“Godzilla” is lumbering back out of the deep, spoiling for a fight and hungry for various delicious looking landmarks. Be warned, this relic of Japan’s atomic age nightmares has grown grumpier (and apparently more pot-bellied) in his fifteen years away from the big screen. And he’s definitely still growling from his treatment in Roland Emmerich’s 1998 big-budget disaster starring Matthew Broderick.
In this newest iteration of cinema’s favorite Kaiju (Japanese for “monster” - something made exhaustively clear if you watched any of Guillermo del Toro’s plodding, nonsensical “Pacific Rim”) you’ll see the requisite shots of anonymous roving citizens gazing upward in horror, running full tilt, and glancing over their shoulders as cars tumble over the Golden Gate Bridge, sewer gasses explode, and your favorite bodega is demolished with a sweep of Godzilla’s powerful hind parts.
But will you get your money’s worth? Should you spend the extra couple of bucks for 3-D?
Early returns are mixed. What I’m hearing from my preview spies is that the film boasts great monster action (price of admission), but uninspired, on-the-ground character work. Assuming a good bit of the film actually takes place on the ground (the trailer and poster feature some pretty fancy aerial displays) this is not good news for seasoned actors Bryan Cranston, David Strathairn, and Juliette Binoche - nor for us, the paying public. The report is that a red-faced Cranston tries to fend off the shallow writing by chewing as much scenery as the title character.
So, for this weekend, here’s a tip: check out one of these bigger and badder movie monsters that will have you quaking in your boots and calling in the National Guard.
(Note: other sites may proclaim “King Kong” and “Jaws” to be monster movies. As a purist, I heartily disagree. Monsters, by definition, must be aliens, mutations, or Elmo …I view the aforementioned “monsters” as a very large gorilla, a very large shark, and a furry red imp that has bewitched our children, respectively. If you disagree, sue me.)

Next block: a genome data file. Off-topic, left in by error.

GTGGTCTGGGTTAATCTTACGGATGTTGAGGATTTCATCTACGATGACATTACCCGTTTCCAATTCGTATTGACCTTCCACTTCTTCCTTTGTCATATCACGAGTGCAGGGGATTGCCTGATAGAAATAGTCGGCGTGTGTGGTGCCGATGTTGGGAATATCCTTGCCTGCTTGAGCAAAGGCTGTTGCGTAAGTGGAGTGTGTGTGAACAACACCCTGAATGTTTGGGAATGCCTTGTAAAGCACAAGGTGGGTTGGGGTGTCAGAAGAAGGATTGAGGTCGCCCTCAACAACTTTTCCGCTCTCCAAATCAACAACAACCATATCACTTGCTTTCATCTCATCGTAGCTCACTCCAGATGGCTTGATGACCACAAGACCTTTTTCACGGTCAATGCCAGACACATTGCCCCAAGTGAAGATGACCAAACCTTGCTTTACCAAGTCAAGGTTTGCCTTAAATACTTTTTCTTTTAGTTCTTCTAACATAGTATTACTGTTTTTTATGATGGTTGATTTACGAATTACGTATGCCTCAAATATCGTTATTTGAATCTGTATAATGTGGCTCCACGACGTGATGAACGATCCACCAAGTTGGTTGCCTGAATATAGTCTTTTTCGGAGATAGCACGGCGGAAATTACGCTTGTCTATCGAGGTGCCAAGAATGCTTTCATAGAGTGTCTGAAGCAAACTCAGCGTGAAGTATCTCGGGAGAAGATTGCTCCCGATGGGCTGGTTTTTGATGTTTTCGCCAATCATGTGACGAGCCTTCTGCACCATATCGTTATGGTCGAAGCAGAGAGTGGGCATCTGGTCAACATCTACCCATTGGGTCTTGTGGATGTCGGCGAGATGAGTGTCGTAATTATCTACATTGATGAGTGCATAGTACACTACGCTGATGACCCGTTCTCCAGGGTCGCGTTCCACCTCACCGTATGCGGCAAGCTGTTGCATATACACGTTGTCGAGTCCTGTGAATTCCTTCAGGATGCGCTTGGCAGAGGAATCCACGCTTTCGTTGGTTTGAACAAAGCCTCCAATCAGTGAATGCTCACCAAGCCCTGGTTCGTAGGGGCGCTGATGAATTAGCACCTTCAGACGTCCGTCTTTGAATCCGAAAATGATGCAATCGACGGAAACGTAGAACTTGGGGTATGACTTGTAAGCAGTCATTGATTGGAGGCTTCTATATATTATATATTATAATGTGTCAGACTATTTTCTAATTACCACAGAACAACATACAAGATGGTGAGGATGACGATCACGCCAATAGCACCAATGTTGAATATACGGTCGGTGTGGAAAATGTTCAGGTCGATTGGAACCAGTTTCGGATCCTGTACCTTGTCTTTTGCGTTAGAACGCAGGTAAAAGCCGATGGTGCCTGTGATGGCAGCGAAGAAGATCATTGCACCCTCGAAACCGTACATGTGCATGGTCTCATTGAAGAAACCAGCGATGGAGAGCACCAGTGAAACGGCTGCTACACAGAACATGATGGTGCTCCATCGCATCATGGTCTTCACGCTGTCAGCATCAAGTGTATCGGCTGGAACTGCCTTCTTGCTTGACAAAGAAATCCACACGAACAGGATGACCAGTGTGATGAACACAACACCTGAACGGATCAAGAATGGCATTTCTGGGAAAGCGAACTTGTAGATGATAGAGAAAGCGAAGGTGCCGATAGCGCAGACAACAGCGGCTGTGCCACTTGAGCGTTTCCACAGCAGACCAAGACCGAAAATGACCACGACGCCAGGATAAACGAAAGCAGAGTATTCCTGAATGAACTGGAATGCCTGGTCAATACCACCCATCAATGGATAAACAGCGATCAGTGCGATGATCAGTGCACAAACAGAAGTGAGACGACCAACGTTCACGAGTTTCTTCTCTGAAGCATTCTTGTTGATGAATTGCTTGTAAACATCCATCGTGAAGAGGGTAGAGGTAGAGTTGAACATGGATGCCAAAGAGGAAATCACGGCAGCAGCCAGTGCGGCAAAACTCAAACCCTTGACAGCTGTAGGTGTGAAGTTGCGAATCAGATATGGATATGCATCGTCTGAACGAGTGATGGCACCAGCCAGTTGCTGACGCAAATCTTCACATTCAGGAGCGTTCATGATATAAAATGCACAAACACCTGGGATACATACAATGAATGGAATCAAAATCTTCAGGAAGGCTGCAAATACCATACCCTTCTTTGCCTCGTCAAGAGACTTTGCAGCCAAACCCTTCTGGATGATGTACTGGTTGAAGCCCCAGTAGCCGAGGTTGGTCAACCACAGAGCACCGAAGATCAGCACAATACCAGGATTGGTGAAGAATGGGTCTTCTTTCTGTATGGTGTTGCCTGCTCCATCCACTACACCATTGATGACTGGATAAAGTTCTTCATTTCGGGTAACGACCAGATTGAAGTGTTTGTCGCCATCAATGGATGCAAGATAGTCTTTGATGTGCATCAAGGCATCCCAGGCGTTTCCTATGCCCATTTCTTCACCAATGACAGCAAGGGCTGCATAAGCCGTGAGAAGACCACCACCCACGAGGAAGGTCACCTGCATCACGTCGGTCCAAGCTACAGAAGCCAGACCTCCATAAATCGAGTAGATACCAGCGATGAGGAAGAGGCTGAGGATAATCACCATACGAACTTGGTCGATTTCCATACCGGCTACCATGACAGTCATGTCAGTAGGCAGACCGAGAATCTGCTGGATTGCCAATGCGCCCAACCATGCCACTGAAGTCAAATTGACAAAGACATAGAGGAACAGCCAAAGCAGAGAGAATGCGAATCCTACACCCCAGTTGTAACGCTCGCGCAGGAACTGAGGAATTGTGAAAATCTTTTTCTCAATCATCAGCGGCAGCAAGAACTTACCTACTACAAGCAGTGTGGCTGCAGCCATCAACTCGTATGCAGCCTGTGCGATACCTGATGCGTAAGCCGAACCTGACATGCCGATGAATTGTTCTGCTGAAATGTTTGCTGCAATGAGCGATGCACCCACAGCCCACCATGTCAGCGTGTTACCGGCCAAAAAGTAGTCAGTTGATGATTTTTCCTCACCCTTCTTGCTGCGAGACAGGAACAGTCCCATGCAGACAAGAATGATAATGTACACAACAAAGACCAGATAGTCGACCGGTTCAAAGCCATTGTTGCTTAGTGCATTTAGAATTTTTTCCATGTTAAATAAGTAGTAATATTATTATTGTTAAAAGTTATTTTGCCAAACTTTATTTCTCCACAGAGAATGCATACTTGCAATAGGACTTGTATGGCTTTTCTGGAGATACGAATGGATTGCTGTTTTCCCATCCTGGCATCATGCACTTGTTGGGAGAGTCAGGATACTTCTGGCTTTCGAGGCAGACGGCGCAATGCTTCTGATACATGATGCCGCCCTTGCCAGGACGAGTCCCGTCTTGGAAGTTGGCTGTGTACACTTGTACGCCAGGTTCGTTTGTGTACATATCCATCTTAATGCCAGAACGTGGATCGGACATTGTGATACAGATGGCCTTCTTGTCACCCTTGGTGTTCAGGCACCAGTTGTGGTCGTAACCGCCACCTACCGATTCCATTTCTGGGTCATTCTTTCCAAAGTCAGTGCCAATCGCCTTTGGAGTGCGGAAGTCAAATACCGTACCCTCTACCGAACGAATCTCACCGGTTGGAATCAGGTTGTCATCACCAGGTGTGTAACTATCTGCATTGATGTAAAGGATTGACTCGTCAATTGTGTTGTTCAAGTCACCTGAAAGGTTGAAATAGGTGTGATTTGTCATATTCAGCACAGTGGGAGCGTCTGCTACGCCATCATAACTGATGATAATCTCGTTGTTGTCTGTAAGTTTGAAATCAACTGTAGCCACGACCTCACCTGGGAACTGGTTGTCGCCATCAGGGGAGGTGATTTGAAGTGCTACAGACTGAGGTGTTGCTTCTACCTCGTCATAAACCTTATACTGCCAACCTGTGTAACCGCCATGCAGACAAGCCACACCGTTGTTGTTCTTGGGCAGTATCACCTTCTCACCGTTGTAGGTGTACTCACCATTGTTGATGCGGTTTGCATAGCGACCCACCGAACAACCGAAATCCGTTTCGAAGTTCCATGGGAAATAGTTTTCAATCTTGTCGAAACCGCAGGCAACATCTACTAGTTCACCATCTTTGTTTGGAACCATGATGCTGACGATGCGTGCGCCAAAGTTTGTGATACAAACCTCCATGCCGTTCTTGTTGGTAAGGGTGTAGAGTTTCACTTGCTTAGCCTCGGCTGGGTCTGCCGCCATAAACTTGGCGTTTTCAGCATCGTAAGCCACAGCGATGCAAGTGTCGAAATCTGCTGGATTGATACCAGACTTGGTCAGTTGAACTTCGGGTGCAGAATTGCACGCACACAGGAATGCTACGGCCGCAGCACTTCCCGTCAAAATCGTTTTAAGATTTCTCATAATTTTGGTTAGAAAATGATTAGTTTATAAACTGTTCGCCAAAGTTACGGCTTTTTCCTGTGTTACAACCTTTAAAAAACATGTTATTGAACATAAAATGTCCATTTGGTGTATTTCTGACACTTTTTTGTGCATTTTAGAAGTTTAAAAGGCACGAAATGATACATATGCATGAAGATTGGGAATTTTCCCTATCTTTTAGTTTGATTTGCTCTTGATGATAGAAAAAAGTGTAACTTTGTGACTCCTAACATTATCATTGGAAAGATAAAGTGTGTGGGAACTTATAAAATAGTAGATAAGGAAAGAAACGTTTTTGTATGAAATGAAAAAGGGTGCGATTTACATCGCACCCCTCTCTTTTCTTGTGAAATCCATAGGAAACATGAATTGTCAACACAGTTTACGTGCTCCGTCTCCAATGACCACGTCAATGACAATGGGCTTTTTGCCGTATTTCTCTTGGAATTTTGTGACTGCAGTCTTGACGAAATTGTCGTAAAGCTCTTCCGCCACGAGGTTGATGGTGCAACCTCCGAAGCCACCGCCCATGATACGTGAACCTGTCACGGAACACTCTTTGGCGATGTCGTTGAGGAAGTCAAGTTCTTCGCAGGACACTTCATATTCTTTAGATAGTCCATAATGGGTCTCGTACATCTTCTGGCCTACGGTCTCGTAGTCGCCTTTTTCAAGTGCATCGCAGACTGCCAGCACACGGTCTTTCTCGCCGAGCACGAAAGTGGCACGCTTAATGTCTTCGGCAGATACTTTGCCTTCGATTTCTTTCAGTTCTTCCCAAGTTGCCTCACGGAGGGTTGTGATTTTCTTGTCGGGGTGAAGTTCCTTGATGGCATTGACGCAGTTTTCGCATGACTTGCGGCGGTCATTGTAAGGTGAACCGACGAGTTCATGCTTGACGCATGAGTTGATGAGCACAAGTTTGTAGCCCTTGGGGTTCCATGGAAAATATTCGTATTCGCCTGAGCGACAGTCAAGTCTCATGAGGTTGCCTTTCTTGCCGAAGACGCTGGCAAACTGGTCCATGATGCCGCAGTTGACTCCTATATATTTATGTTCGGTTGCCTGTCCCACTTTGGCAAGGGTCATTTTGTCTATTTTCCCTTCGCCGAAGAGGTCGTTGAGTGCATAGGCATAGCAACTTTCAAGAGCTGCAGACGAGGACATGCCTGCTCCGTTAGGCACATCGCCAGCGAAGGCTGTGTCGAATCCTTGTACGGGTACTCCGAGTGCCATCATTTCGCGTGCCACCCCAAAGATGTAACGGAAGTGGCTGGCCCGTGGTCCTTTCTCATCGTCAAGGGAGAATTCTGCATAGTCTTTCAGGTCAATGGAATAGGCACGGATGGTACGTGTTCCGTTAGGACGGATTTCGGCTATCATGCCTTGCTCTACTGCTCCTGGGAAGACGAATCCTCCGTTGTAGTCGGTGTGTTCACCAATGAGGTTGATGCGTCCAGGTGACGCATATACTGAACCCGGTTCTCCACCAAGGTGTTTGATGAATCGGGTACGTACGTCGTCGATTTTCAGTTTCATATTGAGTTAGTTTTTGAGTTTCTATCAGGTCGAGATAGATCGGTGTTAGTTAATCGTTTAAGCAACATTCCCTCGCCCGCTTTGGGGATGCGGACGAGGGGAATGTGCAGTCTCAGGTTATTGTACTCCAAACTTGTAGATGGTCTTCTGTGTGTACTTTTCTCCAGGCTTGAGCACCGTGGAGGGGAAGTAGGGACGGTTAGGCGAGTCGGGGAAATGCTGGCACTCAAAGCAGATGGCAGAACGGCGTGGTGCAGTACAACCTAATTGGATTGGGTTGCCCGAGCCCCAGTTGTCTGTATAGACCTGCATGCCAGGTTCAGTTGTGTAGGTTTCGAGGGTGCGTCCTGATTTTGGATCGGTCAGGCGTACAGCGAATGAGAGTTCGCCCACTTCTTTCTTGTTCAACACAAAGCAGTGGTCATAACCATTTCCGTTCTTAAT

The Thing From Another World (1951)
This monster movie classic from 1951 is a particular favorite of mine. Even though the monster in question (played by an unrecognizable, pre-”Gunsmoke” James Arness) isn’t big enough to flatten the Eiffel Tower, it is genuinely creepy. “The Thing” had me covering my face with a pillow at age 12, and I’m still kind of hesitant to peek out. When a UFO lands in the Arctic, a military unit is sent to investigate. There they find a frozen spaceship containing a very large, forbidding alien creature, one that tends to react rather negatively when thawed. “Thing” is a B movie that plays like an A picture because it was the brainchild of the remarkable director Howard Hawks. If you liked John Carpenter’s 1982 remake starring the cleft-chinned Kurt Russell (and ignored the forgettable 2011 schlocky reboot), might I recommend screening the original? You won’t be disappointed.
One important by-product of the Cold War’s atomic scare was the Bikini (so-named because it was meant to be the cultural equivalent of the H-bomb dropped at Bikini Atoll). But another, almost as explosive, idea was the threat that nuclear fallout might cause normally tiny, harmless animals to grow huge and become our overlords. “Them!” ranks as one of the most popular of the “irradiated creature becomes a deadly monster” genre, and for good reason. It’s exciting, well made, and makes you squirm. When radiation from a nuclear test site causes a nest of ants to become 20-foot sugar-fiends, it’s up to the FBI, the Army, and a father-daughter team of scientists (Joan Weldon & Edmund Gwenn) to save Los Angeles from these chittering, chitinous beasts. It’s also one of the only movies to feature entomologists as heroes (though I think the scene from “Silence of the Lambs” with nerdy guys playing chess with roaches is probably a more accurate portrayal of the profession).